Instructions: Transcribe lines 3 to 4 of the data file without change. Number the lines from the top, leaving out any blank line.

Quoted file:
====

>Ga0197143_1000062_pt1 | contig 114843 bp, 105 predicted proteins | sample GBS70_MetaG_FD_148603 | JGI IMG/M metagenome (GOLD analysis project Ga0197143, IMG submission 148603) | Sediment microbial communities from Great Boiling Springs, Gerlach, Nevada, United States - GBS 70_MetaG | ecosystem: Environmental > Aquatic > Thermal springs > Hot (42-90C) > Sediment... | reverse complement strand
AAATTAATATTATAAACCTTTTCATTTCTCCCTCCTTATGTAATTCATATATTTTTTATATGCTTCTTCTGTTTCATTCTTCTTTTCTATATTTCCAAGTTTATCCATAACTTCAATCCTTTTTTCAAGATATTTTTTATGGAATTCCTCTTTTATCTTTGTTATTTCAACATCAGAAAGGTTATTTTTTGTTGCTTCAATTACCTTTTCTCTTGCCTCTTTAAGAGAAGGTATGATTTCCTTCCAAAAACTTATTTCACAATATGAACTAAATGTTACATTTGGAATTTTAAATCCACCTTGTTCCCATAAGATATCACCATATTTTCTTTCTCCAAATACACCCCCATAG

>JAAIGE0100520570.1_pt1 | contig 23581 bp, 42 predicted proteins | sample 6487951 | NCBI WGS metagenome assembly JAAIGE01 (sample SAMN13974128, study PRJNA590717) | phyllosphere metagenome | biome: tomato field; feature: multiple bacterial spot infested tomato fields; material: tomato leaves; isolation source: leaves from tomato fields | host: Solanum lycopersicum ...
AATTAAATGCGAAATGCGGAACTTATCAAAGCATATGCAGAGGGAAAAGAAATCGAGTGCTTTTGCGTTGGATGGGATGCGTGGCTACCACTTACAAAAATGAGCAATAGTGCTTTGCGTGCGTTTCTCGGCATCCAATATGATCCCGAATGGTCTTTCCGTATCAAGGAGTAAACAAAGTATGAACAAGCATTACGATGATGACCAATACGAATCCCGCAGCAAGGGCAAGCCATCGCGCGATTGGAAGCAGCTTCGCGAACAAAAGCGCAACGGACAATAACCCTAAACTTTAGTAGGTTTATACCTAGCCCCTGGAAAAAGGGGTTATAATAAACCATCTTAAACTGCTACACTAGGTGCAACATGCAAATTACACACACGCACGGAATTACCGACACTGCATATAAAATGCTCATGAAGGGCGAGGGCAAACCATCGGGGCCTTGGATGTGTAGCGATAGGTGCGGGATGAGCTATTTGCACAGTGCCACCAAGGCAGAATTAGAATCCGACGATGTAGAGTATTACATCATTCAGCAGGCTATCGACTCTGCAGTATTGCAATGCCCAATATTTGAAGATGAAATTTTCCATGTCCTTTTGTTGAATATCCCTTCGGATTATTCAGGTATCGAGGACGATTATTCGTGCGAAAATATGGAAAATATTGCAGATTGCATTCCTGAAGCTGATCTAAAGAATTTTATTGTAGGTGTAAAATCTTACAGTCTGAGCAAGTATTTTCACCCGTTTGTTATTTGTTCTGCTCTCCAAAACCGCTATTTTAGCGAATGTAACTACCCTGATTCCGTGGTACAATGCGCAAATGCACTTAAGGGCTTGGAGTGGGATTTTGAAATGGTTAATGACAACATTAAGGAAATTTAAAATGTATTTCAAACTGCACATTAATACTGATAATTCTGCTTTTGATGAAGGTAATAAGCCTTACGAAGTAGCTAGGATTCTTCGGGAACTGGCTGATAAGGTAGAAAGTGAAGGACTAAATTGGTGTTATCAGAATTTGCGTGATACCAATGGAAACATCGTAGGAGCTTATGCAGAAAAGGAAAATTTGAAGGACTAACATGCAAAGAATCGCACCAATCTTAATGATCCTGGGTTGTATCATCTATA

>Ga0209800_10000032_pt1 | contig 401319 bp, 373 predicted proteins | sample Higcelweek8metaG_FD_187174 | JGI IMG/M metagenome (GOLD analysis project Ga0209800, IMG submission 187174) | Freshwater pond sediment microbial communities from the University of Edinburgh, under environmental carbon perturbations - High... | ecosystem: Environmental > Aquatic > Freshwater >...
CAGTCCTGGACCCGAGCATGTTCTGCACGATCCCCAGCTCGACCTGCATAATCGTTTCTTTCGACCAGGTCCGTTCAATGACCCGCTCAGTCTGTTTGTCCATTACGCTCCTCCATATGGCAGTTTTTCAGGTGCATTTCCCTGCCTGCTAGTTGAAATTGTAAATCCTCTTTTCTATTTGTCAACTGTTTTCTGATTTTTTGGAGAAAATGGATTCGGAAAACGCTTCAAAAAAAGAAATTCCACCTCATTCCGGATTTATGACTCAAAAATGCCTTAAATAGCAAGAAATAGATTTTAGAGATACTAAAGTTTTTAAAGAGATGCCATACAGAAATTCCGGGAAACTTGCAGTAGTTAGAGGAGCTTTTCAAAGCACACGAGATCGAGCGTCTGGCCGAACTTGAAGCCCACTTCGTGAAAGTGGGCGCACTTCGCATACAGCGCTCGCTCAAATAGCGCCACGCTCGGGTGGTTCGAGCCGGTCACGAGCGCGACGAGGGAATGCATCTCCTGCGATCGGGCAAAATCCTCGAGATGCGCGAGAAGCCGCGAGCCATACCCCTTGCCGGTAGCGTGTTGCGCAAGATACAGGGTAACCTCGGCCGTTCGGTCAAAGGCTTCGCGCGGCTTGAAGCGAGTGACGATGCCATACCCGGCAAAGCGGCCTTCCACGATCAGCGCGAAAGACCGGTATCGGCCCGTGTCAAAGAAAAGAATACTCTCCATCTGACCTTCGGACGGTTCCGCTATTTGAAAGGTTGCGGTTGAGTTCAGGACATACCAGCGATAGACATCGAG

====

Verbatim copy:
>JAAIGE0100520570.1_pt1 | contig 23581 bp, 42 predicted proteins | sample 6487951 | NCBI WGS metagenome assembly JAAIGE01 (sample SAMN13974128, study PRJNA590717) | phyllosphere metagenome | biome: tomato field; feature: multiple bacterial spot infested tomato fields; material: tomato leaves; isolation source: leaves from tomato fields | host: Solanum lycopersicum ...
AATTAAATGCGAAATGCGGAACTTATCAAAGCATATGCAGAGGGAAAAGAAATCGAGTGCTTTTGCGTTGGATGGGATGCGTGGCTACCACTTACAAAAATGAGCAATAGTGCTTTGCGTGCGTTTCTCGGCATCCAATATGATCCCGAATGGTCTTTCCGTATCAAGGAGTAAACAAAGTATGAACAAGCATTACGATGATGACCAATACGAATCCCGCAGCAAGGGCAAGCCATCGCGCGATTGGAAGCAGCTTCGCGAACAAAAGCGCAACGGACAATAACCCTAAACTTTAGTAGGTTTATACCTAGCCCCTGGAAAAAGGGGTTATAATAAACCATCTTAAACTGCTACACTAGGTGCAACATGCAAATTACACACACGCACGGAATTACCGACACTGCATATAAAATGCTCATGAAGGGCGAGGGCAAACCATCGGGGCCTTGGATGTGTAGCGATAGGTGCGGGATGAGCTATTTGCACAGTGCCACCAAGGCAGAATTAGAATCCGACGATGTAGAGTATTACATCATTCAGCAGGCTATCGACTCTGCAGTATTGCAATGCCCAATATTTGAAGATGAAATTTTCCATGTCCTTTTGTTGAATATCCCTTCGGATTATTCAGGTATCGAGGACGATTATTCGTGCGAAAATATGGAAAATATTGCAGATTGCATTCCTGAAGCTGATCTAAAGAATTTTATTGTAGGTGTAAAATCTTACAGTCTGAGCAAGTATTTTCACCCGTTTGTTATTTGTTCTGCTCTCCAAAACCGCTATTTTAGCGAATGTAACTACCCTGATTCCGTGGTACAATGCGCAAATGCACTTAAGGGCTTGGAGTGGGATTTTGAAATGGTTAATGACAACATTAAGGAAATTTAAAATGTATTTCAAACTGCACATTAATACTGATAATTCTGCTTTTGATGAAGGTAATAAGCCTTACGAAGTAGCTAGGATTCTTCGGGAACTGGCTGATAAGGTAGAAAGTGAAGGACTAAATTGGTGTTATCAGAATTTGCGTGATACCAATGGAAACATCGTAGGAGCTTATGCAGAAAAGGAAAATTTGAAGGACTAACATGCAAAGAATCGCACCAATCTTAATGATCCTGGGTTGTATCATCTATA